Definition of the Campaign Water for Everyone: a Right, not a Commodity.
Access to water
És l’accés sostenible a una font d’aigua millorada, és a dir, potable amb quantitat i qualitat suficients. La font millorada ha de situar-se a menys de 250 metres de la casa, el cost d’aquesta aigua no ha de suposar més del 3% de la renda familiar i hem de tenir accés a tota la informació relativa a la gestió del recurs. Aquesta font millorada pot ser aigua canalitzada, una font pública, una perforació, un pou ben protegit o aigua de pluja ben recollida. No s’inclou l’aigua proporcionada per venedors, vehicles cisterna, aigua embotellada o fonts i pous desprotegits.
Access to waste treatment facilities like sewer systems, septic tanks, pit toilets (simple or improved with ventilation), with the condition that they are not public, as well as an adequate maintenance of such facilities.
Water of life
Water of life as human nourishment; we have to guarantee a universal and affordable access for all humanity. Also water of life as the nourishment of nature, of rivers and healthy aquifers, water of life as a the world’s nourishment and as a nourishment essential for the survival of the planet, with its biodiversity and ecological richness. With this, we also have to guarantee the right to the sustainability of aquatic ecosystems since without this right we cannot guarantee the water of life for future generations.
Having access to drinkable and healthy water in our homes at all time is not a human right, but it is a social right. Social activities based on the use of social water must be considered of general interest and therefore protected by the community. A social consumption that must have a cost, since it isn’t a human right, but a small one because it is of general interest. Water for a life in society that has to be based on the fundamentals of sustainability: the limits on its consumption must be not economical but environmental and ethical.
Business water can be found when all the aforementioned necessities have been met and there still remains an excess of water between the limits of sustainability of the resource. It also comes up from the understanding that in society there are many economical activities than require this resource. It is important to emphasize that these activities pursue a private economical profit, therefore they can be considered neither a human right nor a social right; they are born from a particular (not general) interest For this reason this consumption must not be financed with public money and it must have a high cost, since it doesn’t contribute to human dignity nor to life in society, it mainly pursues a profit motive.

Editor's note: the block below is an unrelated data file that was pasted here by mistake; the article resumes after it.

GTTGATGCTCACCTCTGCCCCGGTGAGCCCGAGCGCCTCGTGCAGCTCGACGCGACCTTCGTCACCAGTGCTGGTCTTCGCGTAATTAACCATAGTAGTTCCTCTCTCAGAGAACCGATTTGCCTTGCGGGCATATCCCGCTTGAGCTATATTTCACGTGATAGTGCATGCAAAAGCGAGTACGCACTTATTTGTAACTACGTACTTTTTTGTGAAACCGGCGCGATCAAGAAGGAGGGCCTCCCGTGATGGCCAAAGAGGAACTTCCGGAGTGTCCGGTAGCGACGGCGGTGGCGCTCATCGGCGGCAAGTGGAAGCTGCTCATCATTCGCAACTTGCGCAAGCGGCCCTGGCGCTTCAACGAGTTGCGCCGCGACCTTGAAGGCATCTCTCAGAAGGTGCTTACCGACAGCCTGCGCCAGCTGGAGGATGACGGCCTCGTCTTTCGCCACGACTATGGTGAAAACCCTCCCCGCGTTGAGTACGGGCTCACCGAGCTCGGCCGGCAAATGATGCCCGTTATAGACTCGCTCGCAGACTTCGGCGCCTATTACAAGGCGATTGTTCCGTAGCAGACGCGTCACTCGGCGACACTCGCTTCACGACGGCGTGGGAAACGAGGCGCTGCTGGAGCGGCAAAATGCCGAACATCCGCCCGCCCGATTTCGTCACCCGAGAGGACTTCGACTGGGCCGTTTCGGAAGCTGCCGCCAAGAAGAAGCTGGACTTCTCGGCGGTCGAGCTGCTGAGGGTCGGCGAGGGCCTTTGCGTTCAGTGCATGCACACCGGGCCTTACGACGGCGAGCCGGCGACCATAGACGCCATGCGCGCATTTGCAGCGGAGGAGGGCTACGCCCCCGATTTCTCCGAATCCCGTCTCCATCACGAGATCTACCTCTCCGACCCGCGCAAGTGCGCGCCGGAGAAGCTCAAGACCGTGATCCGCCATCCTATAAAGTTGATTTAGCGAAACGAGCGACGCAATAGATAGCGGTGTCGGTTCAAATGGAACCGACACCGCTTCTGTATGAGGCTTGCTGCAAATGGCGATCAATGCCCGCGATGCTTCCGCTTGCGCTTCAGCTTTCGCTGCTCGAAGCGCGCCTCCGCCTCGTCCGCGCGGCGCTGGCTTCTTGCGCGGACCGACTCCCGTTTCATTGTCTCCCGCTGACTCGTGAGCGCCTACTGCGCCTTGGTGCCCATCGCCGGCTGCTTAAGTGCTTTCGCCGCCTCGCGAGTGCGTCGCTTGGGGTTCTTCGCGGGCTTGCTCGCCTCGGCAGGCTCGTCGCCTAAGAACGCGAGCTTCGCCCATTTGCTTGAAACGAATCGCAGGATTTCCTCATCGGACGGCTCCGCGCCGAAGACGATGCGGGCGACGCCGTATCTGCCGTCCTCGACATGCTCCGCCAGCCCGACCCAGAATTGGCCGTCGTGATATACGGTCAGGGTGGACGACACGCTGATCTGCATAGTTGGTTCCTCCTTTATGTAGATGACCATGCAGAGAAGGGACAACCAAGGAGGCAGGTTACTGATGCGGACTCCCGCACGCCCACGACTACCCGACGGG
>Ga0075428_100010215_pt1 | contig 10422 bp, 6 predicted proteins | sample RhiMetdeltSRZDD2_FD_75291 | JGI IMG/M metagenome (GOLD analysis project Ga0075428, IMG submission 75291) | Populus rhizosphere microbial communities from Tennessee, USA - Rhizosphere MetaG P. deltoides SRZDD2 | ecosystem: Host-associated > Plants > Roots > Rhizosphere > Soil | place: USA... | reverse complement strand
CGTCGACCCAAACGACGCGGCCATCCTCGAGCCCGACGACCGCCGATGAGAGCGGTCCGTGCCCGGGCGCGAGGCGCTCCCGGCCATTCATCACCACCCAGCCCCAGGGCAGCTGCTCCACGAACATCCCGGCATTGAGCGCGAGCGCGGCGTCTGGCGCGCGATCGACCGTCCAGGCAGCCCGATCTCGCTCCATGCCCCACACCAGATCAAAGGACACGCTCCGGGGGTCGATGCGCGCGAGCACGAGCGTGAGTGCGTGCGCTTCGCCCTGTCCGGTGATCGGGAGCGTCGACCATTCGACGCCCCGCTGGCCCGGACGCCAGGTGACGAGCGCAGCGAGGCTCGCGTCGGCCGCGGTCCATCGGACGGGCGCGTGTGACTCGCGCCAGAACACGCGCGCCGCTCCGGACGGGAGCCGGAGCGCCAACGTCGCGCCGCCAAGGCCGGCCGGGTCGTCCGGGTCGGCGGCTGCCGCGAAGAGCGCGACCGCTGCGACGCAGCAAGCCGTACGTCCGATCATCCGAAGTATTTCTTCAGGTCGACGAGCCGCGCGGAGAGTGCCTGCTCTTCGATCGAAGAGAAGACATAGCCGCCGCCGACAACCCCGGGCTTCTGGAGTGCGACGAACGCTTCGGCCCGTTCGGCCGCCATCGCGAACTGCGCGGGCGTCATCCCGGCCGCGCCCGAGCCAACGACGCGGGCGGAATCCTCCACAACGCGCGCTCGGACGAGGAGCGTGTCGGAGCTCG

When economical interests give priority to business water over other uses which are vital for society or ecosystems, we say there is a process of commodification, since water is being treated as a merchandise and speculation takes place with a basic human right or with the right to guarantee the life of ecosystems. Commodification also takes place when no environmental and ethical limits, but only economical limits are set for water consumption.
We understand water privatization as a process by which private profit-aimed companies take responsibility for the management of the service in different forms, whereas under commodification of the resource we understand the fact that the price of water is quoted in the free market and there is a possibility of speculation, or the management of the resource itself is based on business policies and on the pursuit of profit. We also identify commodification when aquatic ecosystems are governed under economic principles, not ethical or environmental ones.
Thus, privatizing policies that come from the Washington Consensus in the water sector are summarized perfectly in the following 4 points:
- Water resources should be allocated according to market principles.
- As stated in the Dublin Declaration, water and sanitation services should be considered as an economic good.
- Users of this service users are consumers, and are entitled to this service as customers.
- Water and sanitation services must be provided by private operators, who will always be more efficient than public operators. The lower the regulation, the higher the efficiency efficient of a private operator.
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